As a commuter travelling through Kings Cross I have seen the area change beyond recognition over the past two decades.
From a drug infested no-go area into the metropolitan go-to area it is today.
On the main Euston Road that runs past the entrances to Kings Cross and St Pancras stations are four hotels that face into each other, like the four corners of a boxing ring; The Great Northern, The Rennaissance St Pancras, The Standard and The Megaro.
The Megaro is perhaps the least known of these hotels but it stands out for two reasons.
First, it is covered in bright graffiti on the outside (with the full approval of Camden Council) and, on the inside, it is equally non-conformist.
In fact, it has one of the most unusual hotel interiors in London.
The hotel’s interior design, an evolving canvas, is credited to award-winning designer Henry Chebaane, founder of Blue Sky Hospitality.
Most recently Chebaane has turned his attention to the hotel’s basement bar and he has created something every bit as strange and exciting as the rest of the hotel.
There is a theme here although it’s not easy to describe.
Thankfully, Henry Chebaane was on hand to explain, in his words, what has inspired this truly unique basement space.
“I have researched the history of the Kings Cross area for two years, to inform my strategic masterplan on the renovation of The Megaro and the creation of The Gyle, its sister hotel (on Argyle square).
“All my design concepts then flow from this research.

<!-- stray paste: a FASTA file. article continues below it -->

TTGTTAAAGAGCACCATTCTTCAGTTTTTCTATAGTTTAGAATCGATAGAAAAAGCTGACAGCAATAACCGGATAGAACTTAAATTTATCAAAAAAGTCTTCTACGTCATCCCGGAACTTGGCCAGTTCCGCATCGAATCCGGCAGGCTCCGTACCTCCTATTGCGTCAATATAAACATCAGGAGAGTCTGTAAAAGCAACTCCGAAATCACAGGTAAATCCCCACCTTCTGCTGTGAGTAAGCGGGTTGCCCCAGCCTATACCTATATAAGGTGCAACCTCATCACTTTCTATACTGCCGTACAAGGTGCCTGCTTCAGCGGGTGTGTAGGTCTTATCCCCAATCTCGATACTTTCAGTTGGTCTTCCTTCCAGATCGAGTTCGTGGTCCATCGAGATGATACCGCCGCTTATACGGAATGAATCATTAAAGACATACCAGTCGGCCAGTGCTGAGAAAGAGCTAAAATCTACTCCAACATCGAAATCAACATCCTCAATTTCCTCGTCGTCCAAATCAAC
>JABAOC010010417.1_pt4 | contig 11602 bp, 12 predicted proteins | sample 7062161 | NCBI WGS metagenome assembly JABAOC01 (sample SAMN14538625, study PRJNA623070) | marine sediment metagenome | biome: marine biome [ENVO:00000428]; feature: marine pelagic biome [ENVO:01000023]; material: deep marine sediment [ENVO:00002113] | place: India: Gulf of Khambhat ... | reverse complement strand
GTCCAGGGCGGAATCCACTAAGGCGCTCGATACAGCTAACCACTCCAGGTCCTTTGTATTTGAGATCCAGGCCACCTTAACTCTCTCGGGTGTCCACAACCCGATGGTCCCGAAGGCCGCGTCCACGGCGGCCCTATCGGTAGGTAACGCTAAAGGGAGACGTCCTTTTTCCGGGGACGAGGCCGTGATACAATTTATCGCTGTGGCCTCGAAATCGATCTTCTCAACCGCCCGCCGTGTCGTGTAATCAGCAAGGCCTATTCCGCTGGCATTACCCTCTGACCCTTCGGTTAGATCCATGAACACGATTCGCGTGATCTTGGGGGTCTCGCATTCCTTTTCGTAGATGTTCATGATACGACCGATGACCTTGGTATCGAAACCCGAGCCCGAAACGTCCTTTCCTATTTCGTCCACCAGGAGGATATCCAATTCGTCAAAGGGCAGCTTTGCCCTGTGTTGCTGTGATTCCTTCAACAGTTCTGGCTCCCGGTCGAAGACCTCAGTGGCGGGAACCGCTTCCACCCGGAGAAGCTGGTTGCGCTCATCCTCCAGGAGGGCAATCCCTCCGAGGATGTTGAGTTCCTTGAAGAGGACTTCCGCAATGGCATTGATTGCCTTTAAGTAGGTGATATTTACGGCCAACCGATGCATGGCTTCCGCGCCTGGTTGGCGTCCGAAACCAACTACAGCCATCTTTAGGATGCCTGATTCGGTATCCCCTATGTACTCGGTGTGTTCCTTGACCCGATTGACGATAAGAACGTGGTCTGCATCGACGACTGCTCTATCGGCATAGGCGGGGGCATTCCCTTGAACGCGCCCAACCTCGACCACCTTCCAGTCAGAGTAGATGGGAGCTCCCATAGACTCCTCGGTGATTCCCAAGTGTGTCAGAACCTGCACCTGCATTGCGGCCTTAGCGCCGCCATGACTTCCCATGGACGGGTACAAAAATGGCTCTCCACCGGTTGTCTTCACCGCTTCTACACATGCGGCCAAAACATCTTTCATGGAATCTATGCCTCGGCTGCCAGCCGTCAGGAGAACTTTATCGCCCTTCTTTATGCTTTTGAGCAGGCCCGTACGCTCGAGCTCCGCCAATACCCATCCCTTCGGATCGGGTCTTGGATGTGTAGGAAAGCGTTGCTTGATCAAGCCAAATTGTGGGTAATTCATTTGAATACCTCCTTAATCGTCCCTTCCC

“The Megaro had previously this underground space used as a venue, but it was rather dull and dark.
“Basement bars are always tricky at the best of times, but it’s even harder to pull traffic, when you ask customers to access through a hotel lobby.
“So, as a solution, I started the project a couple years before that, by first redesigning the small hotel lobby as a ‘steampunk Victorian time machine’ juxtaposed with a pop art gallery, which I named MINIMIX.
“This became a desirable hub for guests to visit, rather than a functional transit area.
“Then, I created the next piece of this experiential puzzle: a new ground floor Italian wine bar and restaurant called MAGENTA, occupying the prime corner where a bank used to be.
“Following on, we’ve just opened HOKUS POKUS. I thought that to deliver as much value as possible, the space had to be conceived and developed as a strange destination, a complete shock to the expectations that visitors might usually have about a cocktail bar.”
“To continue building upon the narrative set by the arrival lobby, I created a sort of underground spacetime warp, a blend of 19th century apothecary and retro-futuristic steampunk engine room, inspired by Victorian science, quack medicine, alchemy books and esoteric literature.
“I’ve been studying filmmaking for a few years now, as this is another area of creative interest that I’m pursuing.
“This enables me to think about interiors much more in terms of entertaining set design and fully immersive experiences rather than just a surface on which to place furniture.
“Consequently, you see the entire ceiling set-up with electric dynamos, steam valves, copper pipes and circuits forming the backdrop to a complex stage, sound and lighting scenography enabled by three miles of cabling, DMX controls and multiple subwoofers.
“It took me five full days just to set the right scenes via the lighting controller.”
“Creating and curating art installations is another important part of my work.
“I make many pieces myself, and usually collaborate with other artists to craft the rest.
“Here, I’ve set up a deconstructed apothecary along the walls, with large cabinets of curiosities, filled with chemistry tools, vintage utensils, zany artwork pieces, quirky props, and odd creatures.
“Life can be difficult, so I just hope that for a brief moment this place can give each visitor a bit of escapist magic, as simple as saying ‘Hokus Pokus!'”